Starting your own guild: part II

(If you haven’t read part I, you may want to do so first.)

So you’ve decided to try your hand at being a guild master — congratulations!  Here are some simple tips that should help you get your new guild off the ground and running smoothly:

1. Spend more than 30 seconds picking out your new guild’s name

You don’t need to agonize over finding the perfect tag, but remember that your guild’s name is what others will form their first impression around.  Misspellings and typos aren’t going to leave a good impression, and you should try to avoid violating Blizzard’s terms-of-service, too.

Also, make sure that your name is conducive to the audience that you’re trying to attract.  If your goal is to attract mature adult players, then you probably don’t want to name your guild “Knightz of Legolazz”.

2. Be smart about advertising your guild

Spamming the trade channel with “Knightz of Legolazz is now accepting memberz — have gbank and tabard!!” isn’t going to get you anywhere except onto a bunch of peoples’ /ignore lists.  In fact, it is probably best if you avoid advertising your guild in-game at all.

The best place to start is probably right on the Blizzard forums for your specific realm.  Make sure that your post is well-written, free from typos, and contains all of the relevant information about your new guild.  At minimum, you should tell people what sets you apart from other guilds (this goes back to finding your niche, which I discussed in part I), what your gaming schedule is, what you’re looking for, and how people can get in touch with you.  Don’t post a wall of text, or people won’t read it, but make sure you do get all of the important information in there.

If you believe that you can attract people from beyond your own realm, Blizzard also has a general guild recruitment forum (one for alliance, and one for horde).  If you have more specific needs, there are likely other options available to you.  For example, if you’re an experienced WoW veteran, and you’ve decided to try your hand at putting together a world class hardcore raiding guild, you’ll probably want to advertise in the Elitist Jerks /LFGuild forum to maximize your exposure to top talent.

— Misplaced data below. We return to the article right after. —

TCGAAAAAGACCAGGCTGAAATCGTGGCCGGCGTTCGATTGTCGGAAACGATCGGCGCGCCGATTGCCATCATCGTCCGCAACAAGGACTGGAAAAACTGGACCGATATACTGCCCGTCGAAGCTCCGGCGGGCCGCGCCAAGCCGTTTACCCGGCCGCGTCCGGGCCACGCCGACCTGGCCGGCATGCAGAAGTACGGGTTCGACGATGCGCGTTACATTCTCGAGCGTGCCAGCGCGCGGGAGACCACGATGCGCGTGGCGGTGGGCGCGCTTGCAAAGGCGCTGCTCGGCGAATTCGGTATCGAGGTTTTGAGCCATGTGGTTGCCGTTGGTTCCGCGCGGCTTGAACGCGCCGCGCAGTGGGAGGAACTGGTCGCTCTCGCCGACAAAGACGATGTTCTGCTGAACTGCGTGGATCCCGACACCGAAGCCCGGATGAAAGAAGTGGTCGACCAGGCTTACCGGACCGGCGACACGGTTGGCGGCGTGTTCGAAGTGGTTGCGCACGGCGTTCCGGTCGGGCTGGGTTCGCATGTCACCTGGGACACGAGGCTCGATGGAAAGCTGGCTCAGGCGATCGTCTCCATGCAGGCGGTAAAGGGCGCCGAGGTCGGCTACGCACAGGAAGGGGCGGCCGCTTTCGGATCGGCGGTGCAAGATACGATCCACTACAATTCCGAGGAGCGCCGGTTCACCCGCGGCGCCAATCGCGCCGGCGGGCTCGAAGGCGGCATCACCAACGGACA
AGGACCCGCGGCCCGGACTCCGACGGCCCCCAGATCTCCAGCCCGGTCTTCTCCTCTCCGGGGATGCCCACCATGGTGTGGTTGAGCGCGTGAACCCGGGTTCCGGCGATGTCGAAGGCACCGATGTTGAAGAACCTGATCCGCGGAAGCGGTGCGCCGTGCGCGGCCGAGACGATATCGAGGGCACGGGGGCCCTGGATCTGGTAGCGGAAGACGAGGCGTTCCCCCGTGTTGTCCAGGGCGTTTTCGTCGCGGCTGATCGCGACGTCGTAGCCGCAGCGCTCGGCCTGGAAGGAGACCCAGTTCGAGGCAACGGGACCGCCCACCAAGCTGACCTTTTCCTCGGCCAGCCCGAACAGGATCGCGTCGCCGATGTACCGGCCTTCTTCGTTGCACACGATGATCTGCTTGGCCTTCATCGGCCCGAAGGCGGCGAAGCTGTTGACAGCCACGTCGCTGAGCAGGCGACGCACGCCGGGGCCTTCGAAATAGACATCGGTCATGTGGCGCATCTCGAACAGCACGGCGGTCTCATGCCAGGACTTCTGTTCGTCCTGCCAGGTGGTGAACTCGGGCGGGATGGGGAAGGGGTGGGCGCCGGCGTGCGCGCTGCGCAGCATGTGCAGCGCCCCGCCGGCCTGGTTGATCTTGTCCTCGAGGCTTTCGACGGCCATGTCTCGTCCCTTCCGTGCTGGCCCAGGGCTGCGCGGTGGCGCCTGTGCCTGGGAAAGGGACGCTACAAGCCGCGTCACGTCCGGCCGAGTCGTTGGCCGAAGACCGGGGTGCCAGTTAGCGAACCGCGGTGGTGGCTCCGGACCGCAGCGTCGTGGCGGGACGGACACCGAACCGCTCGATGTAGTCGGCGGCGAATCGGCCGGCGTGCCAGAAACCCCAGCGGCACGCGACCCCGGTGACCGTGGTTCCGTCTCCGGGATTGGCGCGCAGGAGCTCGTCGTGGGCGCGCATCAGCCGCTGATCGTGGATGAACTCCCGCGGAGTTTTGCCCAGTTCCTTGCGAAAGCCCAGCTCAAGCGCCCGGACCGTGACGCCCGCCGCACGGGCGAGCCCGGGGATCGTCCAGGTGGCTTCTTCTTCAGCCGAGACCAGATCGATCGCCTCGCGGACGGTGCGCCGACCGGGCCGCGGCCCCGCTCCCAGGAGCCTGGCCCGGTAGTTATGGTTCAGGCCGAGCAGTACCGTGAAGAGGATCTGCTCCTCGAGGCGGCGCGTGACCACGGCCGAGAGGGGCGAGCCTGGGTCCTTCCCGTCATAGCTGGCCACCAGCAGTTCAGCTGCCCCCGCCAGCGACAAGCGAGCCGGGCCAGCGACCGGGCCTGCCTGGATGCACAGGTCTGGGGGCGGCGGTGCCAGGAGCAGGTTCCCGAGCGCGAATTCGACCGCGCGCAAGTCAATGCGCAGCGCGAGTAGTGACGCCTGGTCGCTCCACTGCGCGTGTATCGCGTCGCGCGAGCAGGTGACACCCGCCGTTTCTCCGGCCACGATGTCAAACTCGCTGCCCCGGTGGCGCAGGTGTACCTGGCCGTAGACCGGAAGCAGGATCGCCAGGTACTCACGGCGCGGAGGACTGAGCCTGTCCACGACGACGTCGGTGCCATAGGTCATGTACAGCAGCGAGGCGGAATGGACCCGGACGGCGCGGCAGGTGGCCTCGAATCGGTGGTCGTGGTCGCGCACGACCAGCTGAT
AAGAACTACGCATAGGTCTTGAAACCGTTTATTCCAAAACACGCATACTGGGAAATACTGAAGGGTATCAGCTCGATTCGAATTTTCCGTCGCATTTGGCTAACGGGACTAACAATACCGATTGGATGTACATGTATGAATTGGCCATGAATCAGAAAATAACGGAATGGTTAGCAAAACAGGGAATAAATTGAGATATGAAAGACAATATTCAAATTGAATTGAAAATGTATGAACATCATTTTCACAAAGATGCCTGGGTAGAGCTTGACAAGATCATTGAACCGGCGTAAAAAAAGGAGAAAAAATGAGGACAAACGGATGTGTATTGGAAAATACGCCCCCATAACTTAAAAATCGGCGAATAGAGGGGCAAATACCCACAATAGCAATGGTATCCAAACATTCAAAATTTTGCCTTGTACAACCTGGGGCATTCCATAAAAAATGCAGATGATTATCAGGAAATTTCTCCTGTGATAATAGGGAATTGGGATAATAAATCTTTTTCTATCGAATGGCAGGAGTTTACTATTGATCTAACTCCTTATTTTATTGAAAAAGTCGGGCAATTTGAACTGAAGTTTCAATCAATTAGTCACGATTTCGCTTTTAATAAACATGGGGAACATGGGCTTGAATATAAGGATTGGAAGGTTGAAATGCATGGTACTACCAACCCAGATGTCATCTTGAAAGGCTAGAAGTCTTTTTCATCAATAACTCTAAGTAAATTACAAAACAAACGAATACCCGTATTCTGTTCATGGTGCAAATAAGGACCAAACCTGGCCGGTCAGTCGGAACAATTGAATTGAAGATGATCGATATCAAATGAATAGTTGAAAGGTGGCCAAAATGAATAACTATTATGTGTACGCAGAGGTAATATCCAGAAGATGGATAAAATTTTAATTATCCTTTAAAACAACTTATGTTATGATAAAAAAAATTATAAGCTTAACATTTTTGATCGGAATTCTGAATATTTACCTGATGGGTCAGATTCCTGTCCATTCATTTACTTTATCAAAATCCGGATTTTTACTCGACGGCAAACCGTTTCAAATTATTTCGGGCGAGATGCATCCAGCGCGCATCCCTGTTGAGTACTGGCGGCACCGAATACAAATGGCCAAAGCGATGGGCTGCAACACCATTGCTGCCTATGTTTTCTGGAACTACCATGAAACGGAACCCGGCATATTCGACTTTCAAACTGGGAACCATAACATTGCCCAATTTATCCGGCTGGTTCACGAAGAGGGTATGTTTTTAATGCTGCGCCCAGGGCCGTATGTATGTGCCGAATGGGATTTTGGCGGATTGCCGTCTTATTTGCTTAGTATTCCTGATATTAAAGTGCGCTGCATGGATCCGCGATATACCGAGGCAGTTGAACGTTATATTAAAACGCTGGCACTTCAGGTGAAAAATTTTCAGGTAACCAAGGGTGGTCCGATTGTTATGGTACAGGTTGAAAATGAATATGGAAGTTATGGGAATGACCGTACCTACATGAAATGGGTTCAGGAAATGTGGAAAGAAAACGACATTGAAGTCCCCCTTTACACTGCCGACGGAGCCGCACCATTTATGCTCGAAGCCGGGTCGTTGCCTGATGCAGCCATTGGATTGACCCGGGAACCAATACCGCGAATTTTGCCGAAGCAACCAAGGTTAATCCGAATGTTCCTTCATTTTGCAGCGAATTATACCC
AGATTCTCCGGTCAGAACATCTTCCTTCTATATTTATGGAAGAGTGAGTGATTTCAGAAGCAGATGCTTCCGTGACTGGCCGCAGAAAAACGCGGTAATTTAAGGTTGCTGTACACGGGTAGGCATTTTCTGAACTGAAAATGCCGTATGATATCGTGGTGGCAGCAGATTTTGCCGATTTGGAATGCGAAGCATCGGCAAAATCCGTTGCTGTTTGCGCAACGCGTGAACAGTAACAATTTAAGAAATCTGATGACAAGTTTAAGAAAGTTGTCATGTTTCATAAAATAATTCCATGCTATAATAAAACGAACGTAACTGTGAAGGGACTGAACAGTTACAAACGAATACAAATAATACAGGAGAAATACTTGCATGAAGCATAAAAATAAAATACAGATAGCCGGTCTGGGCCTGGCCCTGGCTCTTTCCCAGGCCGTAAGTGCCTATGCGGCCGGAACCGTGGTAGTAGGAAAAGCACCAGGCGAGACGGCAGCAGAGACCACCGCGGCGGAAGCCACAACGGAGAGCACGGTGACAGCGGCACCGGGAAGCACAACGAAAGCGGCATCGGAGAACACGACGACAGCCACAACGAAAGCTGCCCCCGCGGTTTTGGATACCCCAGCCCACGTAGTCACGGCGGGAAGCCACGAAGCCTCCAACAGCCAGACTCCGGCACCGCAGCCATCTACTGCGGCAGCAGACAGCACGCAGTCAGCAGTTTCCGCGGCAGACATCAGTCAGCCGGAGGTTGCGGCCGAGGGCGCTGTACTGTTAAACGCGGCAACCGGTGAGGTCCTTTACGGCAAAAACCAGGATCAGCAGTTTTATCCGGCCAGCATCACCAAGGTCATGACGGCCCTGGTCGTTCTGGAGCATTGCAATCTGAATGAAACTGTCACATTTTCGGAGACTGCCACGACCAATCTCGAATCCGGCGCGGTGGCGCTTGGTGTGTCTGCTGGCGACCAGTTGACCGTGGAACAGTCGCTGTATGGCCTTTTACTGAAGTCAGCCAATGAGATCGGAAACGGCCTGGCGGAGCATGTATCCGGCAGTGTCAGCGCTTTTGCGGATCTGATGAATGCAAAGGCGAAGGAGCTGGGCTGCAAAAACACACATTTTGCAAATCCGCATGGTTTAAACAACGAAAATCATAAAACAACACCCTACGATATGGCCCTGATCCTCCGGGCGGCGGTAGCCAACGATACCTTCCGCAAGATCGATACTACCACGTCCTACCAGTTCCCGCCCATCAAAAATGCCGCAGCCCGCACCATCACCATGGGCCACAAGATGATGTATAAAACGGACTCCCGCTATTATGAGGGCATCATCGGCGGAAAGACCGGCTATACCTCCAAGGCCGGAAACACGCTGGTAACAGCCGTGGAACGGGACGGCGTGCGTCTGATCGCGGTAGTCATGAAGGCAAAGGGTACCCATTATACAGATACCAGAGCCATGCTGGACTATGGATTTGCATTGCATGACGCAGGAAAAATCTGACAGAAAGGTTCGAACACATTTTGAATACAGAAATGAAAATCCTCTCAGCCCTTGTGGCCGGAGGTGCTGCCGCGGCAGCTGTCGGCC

3. Be selective about who you accept

It’s exciting when you start to get inquiries about joining your guild, but don’t be too quick to accept just anyone.  You should establish some sort of interview process to make sure that applicants are a good fit before extending them an invitation.  There is no need to ask people for their life story, but you should make an effort to find out if an applicant’s general philosophy is going to work well within your guild.  At the same time, you should make sure that applicants’ expectations about membership in your guild are set accordingly.

In my experience, the most important thing about an applicant is their personality.  You may find that a new applicant is exactly the kind of superstar tank that you need — and that they’re geared to the teeth, to boot — but if you don’t get the sense that they’re going to get along well with you or other existing members of your guild, you should consider passing on them.

4. Make sure that you and your members can stay in touch outside the game